In terms of social side effects, the tussle for land to start new palm oil plantations has led to a lot of displacement of communities that have been farming or living in these areas, as well as the issues that come with violation the rights of workers, including those to do with pay, safe working conditions or the freedom to unionize.
And THEN there’s also the issue of all that pesky carbon dioxide, and what’s going to happen when we have no trees left to turn it into oxygen.
I don’t know about you, but I’m beginning to feel like a bit of an asshole.
This is starting to get a little scary. But what can I do to help? I’m just one Australian girl with an unhealthy attachment to a particular chocolate biscuit.
Oh you too? We should get together some time and compare notes!
To answer this question, I decided to consult the website of the Roundtable of Sustainable Palm Oil.
In response to the urgent and pressing global call for sustainably produced palm oil, the Roundtable on Sustainable Palm Oil (RSPO) was formed in 2004 with the objective of:
promoting the growth and use of sustainable oil palm products through credible global standards and engagement of stakeholders.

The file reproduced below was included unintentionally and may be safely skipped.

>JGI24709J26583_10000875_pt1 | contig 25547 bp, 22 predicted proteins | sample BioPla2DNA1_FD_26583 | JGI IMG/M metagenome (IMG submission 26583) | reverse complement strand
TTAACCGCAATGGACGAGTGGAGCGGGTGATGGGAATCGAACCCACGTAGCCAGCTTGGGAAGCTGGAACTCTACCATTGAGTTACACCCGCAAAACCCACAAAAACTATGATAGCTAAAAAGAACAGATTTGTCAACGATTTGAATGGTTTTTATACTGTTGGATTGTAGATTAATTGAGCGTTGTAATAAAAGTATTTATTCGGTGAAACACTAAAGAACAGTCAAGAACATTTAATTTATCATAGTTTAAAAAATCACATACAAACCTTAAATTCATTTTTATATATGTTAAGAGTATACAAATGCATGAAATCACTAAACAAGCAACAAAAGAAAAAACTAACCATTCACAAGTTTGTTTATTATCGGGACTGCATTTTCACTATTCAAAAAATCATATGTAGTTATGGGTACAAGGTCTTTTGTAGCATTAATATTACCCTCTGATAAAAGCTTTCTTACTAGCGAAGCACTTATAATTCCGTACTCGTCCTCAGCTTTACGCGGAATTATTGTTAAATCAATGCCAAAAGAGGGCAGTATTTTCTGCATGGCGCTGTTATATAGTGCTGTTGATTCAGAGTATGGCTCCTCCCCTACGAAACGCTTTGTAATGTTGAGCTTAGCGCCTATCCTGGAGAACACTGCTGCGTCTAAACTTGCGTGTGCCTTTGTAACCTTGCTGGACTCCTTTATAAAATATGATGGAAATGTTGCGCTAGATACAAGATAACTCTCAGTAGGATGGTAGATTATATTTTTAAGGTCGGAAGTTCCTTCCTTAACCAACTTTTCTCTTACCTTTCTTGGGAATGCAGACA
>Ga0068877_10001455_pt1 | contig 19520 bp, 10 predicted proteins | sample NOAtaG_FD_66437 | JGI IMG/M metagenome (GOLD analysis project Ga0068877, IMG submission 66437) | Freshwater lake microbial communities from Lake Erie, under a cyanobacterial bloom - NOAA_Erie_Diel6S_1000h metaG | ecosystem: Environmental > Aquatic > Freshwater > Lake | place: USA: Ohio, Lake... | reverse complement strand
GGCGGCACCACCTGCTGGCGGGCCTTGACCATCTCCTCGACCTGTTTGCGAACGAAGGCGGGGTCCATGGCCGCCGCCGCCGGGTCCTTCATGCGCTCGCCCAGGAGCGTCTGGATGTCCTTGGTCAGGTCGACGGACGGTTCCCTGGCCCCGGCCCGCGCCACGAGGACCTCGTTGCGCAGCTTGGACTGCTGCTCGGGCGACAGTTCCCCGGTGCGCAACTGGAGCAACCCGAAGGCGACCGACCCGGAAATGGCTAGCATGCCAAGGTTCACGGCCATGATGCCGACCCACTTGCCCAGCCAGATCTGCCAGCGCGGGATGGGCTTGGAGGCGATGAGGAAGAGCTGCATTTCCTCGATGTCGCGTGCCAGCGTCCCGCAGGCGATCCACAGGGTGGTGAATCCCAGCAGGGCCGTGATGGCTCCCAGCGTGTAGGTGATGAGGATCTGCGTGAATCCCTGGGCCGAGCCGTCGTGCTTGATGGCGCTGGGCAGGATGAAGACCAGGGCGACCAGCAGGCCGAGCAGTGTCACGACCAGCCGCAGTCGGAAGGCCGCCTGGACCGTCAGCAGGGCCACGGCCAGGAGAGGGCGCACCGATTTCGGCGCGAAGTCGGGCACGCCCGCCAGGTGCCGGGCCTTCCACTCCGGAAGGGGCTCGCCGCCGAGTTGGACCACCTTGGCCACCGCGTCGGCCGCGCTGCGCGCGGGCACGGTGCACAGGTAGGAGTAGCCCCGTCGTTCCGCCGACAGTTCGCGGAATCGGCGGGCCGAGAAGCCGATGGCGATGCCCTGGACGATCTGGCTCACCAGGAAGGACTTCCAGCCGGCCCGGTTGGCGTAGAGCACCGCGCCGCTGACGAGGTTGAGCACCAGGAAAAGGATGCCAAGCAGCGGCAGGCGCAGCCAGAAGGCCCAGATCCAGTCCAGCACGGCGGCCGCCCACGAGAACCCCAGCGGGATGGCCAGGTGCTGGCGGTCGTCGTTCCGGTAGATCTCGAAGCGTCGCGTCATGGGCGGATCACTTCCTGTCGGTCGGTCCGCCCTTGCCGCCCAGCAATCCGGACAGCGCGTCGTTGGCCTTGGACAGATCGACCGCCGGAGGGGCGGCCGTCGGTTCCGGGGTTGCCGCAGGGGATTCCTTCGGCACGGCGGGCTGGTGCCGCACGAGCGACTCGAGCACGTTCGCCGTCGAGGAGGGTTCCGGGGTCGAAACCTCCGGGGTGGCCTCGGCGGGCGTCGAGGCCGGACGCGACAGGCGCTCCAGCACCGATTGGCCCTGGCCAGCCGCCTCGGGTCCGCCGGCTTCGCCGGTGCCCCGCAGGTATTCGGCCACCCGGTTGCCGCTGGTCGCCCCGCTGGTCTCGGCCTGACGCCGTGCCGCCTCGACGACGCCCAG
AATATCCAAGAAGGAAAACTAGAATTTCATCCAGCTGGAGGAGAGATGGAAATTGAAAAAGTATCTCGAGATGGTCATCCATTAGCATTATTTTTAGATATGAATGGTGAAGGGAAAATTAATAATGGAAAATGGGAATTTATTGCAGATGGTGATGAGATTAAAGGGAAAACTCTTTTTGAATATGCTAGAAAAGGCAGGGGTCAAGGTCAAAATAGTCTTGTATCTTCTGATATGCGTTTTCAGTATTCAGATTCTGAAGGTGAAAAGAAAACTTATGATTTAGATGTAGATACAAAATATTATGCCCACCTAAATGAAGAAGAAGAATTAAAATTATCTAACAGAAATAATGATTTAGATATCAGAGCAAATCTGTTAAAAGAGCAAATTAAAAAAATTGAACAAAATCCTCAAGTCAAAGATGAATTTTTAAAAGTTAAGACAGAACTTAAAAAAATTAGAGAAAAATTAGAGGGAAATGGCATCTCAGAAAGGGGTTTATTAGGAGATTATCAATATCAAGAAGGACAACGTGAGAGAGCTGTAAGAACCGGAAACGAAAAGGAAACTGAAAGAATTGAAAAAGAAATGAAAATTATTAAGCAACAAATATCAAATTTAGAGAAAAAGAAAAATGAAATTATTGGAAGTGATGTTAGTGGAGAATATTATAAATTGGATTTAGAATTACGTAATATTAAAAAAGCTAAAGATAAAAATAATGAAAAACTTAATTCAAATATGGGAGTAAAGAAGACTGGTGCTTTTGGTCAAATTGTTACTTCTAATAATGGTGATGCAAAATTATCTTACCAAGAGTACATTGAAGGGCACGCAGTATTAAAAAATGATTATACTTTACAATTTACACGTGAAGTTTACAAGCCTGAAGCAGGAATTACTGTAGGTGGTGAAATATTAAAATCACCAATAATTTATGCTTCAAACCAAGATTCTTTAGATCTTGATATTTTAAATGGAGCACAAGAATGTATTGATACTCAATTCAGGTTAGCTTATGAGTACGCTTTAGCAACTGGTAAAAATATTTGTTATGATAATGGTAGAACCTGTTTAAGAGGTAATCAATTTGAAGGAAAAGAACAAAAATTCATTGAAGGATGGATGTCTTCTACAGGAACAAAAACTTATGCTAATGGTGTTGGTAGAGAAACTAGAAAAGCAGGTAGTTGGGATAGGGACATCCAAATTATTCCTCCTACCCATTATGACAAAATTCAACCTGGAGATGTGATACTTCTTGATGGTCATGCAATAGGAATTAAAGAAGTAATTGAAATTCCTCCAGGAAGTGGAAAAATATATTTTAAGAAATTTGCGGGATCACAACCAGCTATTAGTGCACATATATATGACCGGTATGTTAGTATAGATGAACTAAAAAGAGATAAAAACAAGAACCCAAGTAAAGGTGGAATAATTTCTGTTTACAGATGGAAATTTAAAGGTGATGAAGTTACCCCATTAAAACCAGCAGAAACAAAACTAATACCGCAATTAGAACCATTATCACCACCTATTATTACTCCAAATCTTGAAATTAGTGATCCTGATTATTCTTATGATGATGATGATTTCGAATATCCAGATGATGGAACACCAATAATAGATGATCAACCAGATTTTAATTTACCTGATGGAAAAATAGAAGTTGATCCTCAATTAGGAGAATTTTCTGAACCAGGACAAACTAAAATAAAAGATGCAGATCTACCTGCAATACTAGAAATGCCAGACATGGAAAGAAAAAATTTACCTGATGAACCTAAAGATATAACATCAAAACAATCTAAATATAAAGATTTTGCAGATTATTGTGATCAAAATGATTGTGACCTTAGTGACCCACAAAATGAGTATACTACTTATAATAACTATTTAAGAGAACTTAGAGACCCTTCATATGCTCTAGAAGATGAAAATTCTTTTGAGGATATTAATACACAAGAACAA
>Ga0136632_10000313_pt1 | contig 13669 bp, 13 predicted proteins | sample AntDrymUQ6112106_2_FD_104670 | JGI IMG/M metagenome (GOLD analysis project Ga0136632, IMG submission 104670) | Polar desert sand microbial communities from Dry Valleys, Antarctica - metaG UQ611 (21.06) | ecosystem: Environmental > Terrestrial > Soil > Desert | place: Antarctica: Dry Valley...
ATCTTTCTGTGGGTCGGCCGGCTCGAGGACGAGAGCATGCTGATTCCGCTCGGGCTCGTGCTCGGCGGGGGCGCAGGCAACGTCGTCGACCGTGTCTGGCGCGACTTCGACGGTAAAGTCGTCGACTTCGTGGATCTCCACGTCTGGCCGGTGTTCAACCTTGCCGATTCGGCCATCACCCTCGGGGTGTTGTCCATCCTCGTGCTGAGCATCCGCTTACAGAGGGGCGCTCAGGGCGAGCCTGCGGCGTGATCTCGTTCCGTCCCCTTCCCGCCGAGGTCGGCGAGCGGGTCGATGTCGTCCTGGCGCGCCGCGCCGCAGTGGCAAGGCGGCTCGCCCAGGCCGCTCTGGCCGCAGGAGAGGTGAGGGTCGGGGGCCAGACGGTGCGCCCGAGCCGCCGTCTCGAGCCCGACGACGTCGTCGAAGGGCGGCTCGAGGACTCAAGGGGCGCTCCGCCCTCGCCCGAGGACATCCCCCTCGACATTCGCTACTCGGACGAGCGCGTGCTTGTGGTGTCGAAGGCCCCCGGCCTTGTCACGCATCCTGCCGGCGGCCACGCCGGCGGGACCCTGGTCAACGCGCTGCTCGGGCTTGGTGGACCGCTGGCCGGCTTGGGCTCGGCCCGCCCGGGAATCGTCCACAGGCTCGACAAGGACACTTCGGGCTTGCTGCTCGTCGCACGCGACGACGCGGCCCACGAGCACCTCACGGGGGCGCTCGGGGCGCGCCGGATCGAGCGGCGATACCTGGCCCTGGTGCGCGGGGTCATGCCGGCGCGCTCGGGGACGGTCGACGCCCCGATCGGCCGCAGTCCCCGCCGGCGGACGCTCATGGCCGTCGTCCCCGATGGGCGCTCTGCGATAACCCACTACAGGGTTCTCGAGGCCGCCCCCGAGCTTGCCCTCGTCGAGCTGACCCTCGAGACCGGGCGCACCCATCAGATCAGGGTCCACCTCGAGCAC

This is the main statement you see when clicking onto their homepage, which in English means that not only are they advocates for switching to sustainable palm oil, they are key in deciding what can be classified as a sustainable palm oil plantation. It’s a non for profit organisation, and they have a number of stakeholders, including palm oil producers, distributors, retailers, goods manufacturers, and environmental organisations, like Oxfam and WWF, so that the debates are balanced and the outcomes well rounded.
I couldn’t bring myself to go through what all the different chapters and by-laws because my brain was not made for understanding that kind of thing, but I was particularly struck by their vision, which reads
RSPO will transform markets to make sustainable palm oil the norm
And their mission statements
To advance the production, procurement, finance and use of sustainable palm oil products;
• To develop, implement, verify, assure and periodically review credible global standards for the entire supply chain of sustainable palm oil;
• To monitor and evaluate the economic, environmental and social impacts of the uptake of sustainable palm oil in the market;
• To engage and commit all stakeholders throughout the supply chain, including governments and consumers.
Now this does make sense to me. The idea that we, the consumers, can force a shift in the marketplace towards sustainable palm oil, simply by changing our buying habits, is a very powerful one.
However, this is not as easy as it sounds; humans are creatures of habit, and what we buy at the supermarket can be a collection of deeply ingrained habits, and as hard to break as smoking, buying shoes, or getting a double cheeseburger from McDonalds at four in the morning after Friday night drinks. We know it’s wrong but we do it anyway.